|What I like to call his 'visionary' pose.|
It deserved its record breaking status. The thing that amazed most audiences, I think, is the fact that the film simply shouldn't work. It's the culmination of 4 super hero films, with the addition of two extras whose background films haven't yet - if they ever do - been made. There needs to be continuity for the four main films in order for it to flow, and yet it needs to make sense. A lot of the time, the characters are just talking at each other - and this wouldn't have worked if, say, Steven Spielberg had directed. (Sorry, Steve.)
Joss's wit, storytelling and general genius really shines through with this film.
We don't require too much development of Tony Stark, as we see how he has changed in Iron Man 2. However Joss still throws in a nice bit of Tony's homelife now that he is with Pepper. They're seen working together creating building designs and whatnot. Pepper is wearing casual clothing - no shoes. They're quite lovey dovey, really.
|He is seriously gorgeous, too.|
Black Widow's character is the most developed of all, as Whedon works his magic to undo any indication that she is somehow a token female, with the few dimensions of Michael Bay's Mikaela Banes. (Even Megan Fox wasn't happy with her character.)
We see her use her whiles to get information out of Loki, showing tenderness and emotion, coupled with professionalism as she listens to what Loki has done to Hawkeye.
She is proven to be a dangerous adversary without the bizarre and unrealistic choreographed kung fu stylefighting seen in Iron Man 2.
She gets her hands dirty, and although we don't see much of her or much character development, you can tell she will be a key figure in later films.
I wasn't overly taken with Hawkeye at first - I didn't care that he'd been taken over so quickly and easily by Loki, and I wasn't sure I cared much what happened to him, but I really do hope now that they do a cross over film with Black Widow's. It'd be good. I think if Marvel reckon they can't flesh out a Black Widow background film, they should definitely throw in Hawkeye. I mean, I think I speak for most of the internet fandoms when I say, WE NEED TO KNOW WHAT HAPPENED IN BUDAPEST.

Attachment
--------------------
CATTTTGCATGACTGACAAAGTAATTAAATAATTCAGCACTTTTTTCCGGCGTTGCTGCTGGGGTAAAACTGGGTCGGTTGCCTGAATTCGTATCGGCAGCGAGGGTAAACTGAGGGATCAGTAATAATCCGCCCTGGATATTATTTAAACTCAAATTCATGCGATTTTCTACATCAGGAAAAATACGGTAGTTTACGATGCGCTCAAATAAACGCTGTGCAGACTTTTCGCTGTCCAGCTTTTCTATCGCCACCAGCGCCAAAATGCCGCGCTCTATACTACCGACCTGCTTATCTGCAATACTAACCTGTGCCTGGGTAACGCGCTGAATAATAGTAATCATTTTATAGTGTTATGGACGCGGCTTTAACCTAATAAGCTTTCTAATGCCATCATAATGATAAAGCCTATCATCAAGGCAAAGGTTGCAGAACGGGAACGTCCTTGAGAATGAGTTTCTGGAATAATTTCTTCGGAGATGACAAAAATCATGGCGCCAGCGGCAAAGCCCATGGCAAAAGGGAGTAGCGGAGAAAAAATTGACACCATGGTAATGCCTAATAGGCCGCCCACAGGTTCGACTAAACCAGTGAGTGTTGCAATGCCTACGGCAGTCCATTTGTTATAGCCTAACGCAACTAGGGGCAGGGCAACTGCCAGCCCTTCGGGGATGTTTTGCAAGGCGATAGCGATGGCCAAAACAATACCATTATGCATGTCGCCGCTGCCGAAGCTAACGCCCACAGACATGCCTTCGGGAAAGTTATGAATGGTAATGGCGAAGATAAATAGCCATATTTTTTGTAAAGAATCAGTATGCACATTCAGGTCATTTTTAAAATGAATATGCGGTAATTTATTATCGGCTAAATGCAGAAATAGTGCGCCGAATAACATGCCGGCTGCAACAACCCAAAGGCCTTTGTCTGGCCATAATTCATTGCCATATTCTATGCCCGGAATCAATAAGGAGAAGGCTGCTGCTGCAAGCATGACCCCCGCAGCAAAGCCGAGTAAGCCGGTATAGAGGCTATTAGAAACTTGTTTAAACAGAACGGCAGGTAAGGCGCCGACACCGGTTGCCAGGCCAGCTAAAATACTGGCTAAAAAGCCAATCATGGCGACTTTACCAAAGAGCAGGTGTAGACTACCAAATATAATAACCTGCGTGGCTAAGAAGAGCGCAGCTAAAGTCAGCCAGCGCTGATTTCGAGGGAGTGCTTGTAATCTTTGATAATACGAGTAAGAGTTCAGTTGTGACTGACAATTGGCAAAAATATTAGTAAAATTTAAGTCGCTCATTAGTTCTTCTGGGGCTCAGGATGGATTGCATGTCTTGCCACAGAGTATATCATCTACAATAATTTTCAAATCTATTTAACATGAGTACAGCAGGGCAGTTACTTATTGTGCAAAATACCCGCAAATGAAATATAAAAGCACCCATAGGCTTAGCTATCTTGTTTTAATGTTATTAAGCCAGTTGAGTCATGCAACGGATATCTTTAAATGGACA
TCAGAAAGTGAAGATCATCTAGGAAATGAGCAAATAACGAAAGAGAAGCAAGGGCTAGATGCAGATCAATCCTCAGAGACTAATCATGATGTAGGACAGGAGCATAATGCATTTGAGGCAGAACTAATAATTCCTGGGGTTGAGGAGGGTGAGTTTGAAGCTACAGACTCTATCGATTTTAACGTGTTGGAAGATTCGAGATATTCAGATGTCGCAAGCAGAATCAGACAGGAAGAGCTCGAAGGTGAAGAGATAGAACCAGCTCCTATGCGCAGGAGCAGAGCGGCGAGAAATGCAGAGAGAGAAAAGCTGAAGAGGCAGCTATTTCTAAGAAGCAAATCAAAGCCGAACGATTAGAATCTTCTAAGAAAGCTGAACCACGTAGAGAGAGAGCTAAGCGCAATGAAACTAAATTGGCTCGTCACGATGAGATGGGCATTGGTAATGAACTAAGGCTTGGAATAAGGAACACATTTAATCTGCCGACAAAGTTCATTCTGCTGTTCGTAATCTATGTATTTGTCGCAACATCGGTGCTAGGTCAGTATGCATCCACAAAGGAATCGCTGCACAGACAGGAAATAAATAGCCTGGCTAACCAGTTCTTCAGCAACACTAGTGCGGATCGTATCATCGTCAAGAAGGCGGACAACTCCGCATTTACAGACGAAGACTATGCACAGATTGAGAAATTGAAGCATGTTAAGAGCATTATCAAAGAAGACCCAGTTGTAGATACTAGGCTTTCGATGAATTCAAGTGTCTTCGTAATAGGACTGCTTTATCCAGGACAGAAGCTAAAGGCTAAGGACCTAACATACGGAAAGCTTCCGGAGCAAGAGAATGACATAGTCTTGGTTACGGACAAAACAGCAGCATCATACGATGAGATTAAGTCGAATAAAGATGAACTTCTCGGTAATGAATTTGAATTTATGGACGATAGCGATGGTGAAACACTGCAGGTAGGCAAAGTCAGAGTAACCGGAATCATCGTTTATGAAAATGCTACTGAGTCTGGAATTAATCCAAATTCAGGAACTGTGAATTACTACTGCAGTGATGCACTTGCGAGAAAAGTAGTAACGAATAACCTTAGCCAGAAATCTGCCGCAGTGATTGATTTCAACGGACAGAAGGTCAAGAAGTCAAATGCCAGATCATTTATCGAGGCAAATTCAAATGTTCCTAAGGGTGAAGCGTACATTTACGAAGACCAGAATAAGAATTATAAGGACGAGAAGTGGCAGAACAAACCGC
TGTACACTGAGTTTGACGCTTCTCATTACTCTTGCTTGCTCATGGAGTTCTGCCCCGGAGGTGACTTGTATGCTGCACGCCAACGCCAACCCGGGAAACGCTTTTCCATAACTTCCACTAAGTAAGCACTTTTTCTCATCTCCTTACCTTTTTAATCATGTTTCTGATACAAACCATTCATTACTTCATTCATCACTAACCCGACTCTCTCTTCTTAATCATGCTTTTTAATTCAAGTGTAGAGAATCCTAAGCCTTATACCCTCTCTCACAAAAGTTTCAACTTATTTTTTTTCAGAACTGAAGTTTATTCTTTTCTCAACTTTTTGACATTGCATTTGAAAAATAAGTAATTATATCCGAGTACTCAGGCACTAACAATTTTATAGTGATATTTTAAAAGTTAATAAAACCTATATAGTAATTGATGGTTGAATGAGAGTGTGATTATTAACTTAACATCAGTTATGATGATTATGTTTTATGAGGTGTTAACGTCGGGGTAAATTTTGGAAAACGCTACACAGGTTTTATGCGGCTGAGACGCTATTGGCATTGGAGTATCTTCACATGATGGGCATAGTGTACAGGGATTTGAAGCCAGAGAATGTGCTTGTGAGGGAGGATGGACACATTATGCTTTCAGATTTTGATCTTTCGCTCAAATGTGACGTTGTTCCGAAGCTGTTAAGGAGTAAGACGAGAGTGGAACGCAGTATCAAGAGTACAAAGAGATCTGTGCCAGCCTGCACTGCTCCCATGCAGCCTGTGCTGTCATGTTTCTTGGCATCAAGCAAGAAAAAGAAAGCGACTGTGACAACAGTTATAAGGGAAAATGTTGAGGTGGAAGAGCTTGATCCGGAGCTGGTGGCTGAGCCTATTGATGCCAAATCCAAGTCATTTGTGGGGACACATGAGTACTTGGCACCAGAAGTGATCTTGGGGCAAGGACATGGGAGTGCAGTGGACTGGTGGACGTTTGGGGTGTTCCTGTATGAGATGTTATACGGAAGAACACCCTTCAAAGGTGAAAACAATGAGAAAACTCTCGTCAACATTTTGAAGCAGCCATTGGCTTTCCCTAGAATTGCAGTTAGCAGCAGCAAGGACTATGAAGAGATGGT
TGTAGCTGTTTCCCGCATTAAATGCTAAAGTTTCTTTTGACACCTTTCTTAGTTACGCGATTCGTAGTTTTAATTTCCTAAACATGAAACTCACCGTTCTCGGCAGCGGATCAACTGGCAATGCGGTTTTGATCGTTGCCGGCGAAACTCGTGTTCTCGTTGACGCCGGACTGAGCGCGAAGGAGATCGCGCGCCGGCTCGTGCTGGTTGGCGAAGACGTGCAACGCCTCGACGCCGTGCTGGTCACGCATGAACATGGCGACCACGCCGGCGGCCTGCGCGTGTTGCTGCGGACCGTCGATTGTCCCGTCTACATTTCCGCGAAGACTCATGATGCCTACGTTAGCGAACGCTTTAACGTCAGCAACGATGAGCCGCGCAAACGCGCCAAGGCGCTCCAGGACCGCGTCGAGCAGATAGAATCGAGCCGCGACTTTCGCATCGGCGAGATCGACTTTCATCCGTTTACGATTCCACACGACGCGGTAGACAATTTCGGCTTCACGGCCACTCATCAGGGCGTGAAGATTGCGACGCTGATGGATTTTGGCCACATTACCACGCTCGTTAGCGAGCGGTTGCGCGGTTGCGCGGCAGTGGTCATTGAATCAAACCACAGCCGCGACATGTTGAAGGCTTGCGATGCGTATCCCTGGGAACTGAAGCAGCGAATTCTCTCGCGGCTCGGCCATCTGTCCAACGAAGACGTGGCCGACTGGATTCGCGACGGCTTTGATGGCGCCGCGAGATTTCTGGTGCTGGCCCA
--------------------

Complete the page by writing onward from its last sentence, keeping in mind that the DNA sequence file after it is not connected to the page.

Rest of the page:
And of course, Coulson's built upon, and even gets some of the best lines in the entire film.
The only criticisms I have - and it's not entirely Whedon's fault - is the shallowness of Loki's character. He doesn't really have a drive or real motive (though there are plenty of theories explaining his actions in this film to be a means of getting back to Asgard for Thor 2, the *real* sequel) and his mental state and emotions are less complex than they could have been. It was a very watered down Lion King 2 style storyline, only instead of being Kovu, he's Zira.
And boy, does Whedon punish his arrogance. xD
And perhaps that Maria Hill was a teeny bit shoe-horned, but only a bit. And it's not really anybody's fault. Couldn't very well leave her out, either.
Perhaps the reason the film works so well weaving the characters' stories together is that the characters themselves have to learn to work as a team - The Avengers. To start with they each have their own opinions and agendas, not really trusting each other. Captain America and Stark start on the wrong foot, whilst Thor just generally does not get them.
The script too is a big reason the film works so well. It's full of sharp one liners, with perfect delivery and comic timing. And there's plenty of piss-taking of each individual character - from Nick Fury's one-eyedness to Captain America understanding a Wizard of Oz reference.
The Avengers was quite simply marvellous, putting the bar very high for potential Black Widow/Hawkeye/Hulk and other sequel films in the Marvelverse, and I am certain that Whedon will do a great sequel.
(Though apparently he's 'torn' about doing it. Which makes fans everywhere weep.)
Incidentally, if you're interesting in what Joss had to say about his phenomenal record breaking week, read his thanks to his fans.